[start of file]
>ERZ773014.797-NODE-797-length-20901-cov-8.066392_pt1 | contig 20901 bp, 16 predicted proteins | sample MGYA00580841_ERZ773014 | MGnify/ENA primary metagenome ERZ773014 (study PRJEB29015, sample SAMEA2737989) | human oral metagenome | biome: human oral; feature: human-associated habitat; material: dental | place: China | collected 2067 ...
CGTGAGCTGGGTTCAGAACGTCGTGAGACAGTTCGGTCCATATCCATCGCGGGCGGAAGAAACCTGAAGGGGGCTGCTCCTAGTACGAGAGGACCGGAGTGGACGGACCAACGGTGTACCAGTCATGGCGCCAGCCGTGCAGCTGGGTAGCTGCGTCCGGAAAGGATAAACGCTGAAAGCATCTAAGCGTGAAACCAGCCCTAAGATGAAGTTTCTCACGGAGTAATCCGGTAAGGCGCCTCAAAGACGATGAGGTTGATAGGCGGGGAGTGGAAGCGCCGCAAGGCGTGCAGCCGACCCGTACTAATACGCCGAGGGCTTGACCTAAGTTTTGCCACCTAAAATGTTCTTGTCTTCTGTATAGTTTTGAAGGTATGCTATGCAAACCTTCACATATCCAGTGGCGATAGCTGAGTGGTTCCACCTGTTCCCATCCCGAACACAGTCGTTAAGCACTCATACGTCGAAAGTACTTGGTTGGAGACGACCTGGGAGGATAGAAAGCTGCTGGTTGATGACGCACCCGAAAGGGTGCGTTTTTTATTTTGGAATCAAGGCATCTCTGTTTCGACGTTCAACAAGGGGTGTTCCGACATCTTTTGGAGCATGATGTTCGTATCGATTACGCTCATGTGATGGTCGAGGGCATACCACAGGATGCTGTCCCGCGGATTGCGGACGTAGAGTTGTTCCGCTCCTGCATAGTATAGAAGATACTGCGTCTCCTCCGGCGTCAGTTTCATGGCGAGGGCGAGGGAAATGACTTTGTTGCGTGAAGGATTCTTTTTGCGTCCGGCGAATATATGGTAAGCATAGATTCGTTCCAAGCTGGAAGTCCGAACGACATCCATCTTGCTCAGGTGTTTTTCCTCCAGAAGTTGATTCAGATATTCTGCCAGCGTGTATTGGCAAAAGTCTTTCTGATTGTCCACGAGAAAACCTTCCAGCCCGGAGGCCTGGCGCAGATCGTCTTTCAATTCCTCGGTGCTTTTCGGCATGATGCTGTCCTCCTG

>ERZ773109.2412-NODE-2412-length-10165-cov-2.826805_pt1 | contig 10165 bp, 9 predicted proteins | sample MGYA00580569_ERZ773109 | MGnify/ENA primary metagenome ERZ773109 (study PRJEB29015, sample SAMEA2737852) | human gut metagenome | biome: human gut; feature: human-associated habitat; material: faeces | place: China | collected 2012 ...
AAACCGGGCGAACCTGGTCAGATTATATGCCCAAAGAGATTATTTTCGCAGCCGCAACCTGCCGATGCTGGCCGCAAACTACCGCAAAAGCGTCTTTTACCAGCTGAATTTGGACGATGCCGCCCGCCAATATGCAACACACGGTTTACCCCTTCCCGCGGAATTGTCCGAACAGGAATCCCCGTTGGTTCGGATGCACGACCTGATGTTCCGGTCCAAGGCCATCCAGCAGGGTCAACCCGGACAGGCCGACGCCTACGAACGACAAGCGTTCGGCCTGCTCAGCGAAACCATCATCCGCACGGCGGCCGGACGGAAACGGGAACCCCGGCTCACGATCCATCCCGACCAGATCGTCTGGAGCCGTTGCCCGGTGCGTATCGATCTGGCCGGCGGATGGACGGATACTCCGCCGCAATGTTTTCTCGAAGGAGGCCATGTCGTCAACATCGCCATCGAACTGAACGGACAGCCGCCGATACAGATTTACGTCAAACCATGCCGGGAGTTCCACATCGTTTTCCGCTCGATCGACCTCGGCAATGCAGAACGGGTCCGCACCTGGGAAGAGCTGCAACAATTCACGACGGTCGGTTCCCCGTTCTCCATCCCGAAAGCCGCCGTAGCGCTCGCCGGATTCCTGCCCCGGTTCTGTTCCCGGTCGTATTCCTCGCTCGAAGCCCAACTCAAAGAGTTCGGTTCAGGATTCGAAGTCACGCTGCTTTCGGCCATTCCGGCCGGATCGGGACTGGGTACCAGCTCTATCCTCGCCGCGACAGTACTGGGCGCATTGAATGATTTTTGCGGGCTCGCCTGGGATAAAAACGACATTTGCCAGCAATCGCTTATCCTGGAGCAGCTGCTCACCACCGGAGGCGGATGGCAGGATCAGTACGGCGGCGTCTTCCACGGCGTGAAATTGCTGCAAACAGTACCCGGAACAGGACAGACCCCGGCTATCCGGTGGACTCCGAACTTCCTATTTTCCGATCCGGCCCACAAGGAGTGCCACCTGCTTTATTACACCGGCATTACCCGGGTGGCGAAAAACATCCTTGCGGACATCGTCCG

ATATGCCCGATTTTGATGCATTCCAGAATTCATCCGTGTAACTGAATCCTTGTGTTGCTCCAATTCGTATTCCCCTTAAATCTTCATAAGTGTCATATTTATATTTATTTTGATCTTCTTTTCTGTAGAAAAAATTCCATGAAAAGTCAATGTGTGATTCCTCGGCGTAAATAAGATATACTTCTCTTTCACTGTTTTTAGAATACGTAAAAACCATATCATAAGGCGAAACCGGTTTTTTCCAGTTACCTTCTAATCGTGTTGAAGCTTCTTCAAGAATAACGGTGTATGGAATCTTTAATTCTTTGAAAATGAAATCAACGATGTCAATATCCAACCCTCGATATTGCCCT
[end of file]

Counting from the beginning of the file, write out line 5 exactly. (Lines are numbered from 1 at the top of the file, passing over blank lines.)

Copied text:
ATATGCCCGATTTTGATGCATTCCAGAATTCATCCGTGTAACTGAATCCTTGTGTTGCTCCAATTCGTATTCCCCTTAAATCTTCATAAGTGTCATATTTATATTTATTTTGATCTTCTTTTCTGTAGAAAAAATTCCATGAAAAGTCAATGTGTGATTCCTCGGCGTAAATAAGATATACTTCTCTTTCACTGTTTTTAGAATACGTAAAAACCATATCATAAGGCGAAACCGGTTTTTTCCAGTTACCTTCTAATCGTGTTGAAGCTTCTTCAAGAATAACGGTGTATGGAATCTTTAATTCTTTGAAAATGAAATCAACGATGTCAATATCCAACCCTCGATATTGCCCT